On this episode of By Any Means Necessary, hosts Sean Blackmon and Jacquie Luqman are joined by Sputnik News Analyst Nicole Roussell to talk about Super Tuesday turnout in the battleground state of Virginia, why an age-based and racial divide seems to be separating Bernie Sanders supporters from those leaning towards the centrist candidates, what's motivating some of the voters turning out today, the extent to which the corporate media has succeeded in convincing anti-Trump voters that Joe Biden is the best candidate for the job, and why the most impassioned voters seemed to be flocking towards Sanders.
In the second segment, Sean and Jacquie are joined by Dr. Ramzy Baroud, an internationally-syndicated columnist, media consultant, and author, to talk about the news that embattled Israeli Prime Minister Benjamin Netanyahu appears to have won yesterday's elections in Israel, why expectations that the Israeli electorate was suffering from a kind of 'voter fatigue' ultimately failed to materialize, why Palestinians increasingly perceive Israeli politics as having passed a point of no return and see little room for themselves in the country's political mainstream, why the Israeli government is never subjected to the critical media treatment shown towards other so-called "authoritarian" regimes, and why Sanders' refusal to kowtow to the Israeli government represents a kind of watershed moment for the anti-Zionist movement.
In the third segment, Sean and Jacquie are joined by comedian and activist Lee Camp, host and head writer of Redacted Tonight, to talk about his new book, "Bullet Points and Punch Lines," how he uses comedy as a tool to break through the corporate media blackout on independent voices, how his evolution as a comedian and political analyst informs his understanding of his role in our political landscape, why the mainstream press responds to alternative media with such apoplexy, why attempts by such programs to expose moves to manufacture consent for US imperialism are labeled "divisive" by economic elites, the news of MSNBC's Chris Matthews' retirement, and what the timing of Matthews' departure signals about the limits of acceptable pundit behavior.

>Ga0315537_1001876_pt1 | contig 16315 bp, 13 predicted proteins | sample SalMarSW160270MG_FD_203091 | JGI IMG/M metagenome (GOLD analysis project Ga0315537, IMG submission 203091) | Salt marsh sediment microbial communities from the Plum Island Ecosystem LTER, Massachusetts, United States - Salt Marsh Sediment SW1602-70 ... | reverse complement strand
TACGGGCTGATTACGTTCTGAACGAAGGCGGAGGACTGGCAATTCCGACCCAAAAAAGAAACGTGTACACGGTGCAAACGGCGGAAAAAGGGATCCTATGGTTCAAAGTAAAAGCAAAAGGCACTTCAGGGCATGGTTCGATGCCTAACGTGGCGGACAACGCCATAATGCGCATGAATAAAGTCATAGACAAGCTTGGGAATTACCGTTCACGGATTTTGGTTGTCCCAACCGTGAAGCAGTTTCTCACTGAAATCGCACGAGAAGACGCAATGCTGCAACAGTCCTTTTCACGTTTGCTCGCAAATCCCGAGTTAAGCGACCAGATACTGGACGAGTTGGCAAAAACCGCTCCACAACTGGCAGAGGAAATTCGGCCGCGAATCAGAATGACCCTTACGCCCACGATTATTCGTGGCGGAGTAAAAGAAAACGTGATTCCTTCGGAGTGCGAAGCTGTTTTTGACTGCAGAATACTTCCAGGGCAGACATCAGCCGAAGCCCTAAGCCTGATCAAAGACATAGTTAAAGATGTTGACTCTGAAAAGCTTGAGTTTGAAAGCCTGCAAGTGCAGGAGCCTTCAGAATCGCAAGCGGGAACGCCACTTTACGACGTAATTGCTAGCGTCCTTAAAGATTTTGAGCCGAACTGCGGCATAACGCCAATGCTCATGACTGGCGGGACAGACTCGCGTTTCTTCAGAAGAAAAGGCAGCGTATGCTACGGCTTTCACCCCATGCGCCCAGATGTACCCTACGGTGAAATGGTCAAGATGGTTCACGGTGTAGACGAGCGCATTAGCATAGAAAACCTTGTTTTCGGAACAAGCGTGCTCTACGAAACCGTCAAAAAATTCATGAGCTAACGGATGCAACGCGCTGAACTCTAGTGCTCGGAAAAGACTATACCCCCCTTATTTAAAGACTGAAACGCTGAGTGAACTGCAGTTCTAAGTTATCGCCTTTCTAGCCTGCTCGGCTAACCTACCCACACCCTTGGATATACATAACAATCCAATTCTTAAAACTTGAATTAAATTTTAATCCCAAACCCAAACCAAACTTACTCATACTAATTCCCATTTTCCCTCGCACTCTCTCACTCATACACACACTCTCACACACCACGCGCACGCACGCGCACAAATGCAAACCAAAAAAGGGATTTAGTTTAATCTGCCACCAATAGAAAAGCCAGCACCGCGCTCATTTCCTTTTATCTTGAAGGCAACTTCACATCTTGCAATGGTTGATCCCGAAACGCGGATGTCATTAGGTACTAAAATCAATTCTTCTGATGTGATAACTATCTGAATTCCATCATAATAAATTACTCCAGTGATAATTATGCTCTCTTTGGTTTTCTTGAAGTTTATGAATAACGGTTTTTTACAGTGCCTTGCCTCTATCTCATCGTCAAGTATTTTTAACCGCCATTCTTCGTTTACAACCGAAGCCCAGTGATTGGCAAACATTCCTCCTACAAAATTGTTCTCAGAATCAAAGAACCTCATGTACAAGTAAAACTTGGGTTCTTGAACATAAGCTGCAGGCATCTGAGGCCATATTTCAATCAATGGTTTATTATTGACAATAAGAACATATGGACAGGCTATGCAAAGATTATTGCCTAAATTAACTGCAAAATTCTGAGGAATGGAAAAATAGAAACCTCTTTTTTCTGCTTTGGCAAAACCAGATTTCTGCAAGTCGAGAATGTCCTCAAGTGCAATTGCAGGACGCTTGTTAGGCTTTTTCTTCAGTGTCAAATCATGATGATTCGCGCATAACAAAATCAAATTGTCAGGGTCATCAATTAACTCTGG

Later in the show, Jacquie and Sean are joined by Ben Norton, a journalist with the Grayzone and co-host of the Moderate Rebels podcast, to talk about ongoing attempts to rig the Democratic nomination contest against Bernie Sanders and the mass movement coalescing around him, how their move to block Bernie shows that the Democratic establishment is less of a political party and more of a gang of elites, what divisions may emerge internally should the party continue with its plan to rob Sanders of the nomination at a brokered convention, why supposedly forward-thinking corporate outlets like MSNBC and CNN are choosing to platform right-wing ideologues like Ana Navarro rather than working people, Navarro's dark history of lobbying for far-right governments in Latin America while whitewashing the history of Contra death squads, how corporate media uses opinion journalism to obfuscate the class interests at play in their reporting, whether Mike Bloomberg's "Greenwood Initiative" represents a genuine attempt to uplift working Black people or an attempt to cover for his years of doing the opposite, what Bloomberg may hope to accomplish by staying in the race at this point, what explains the stark difference between coverage of Bolivian President Evo Morales' attempt to change electoral rules to allow him a third term and coverage of Bloomberg's attempt to do the same in New York, why Bernie Sanders' campaign has managed to consistenly outperform electoral expectations and what that success reveals about the emptiness of conventional political wisdom, and why Bernie Sanders may be the only option for changing the system while working within its rules.
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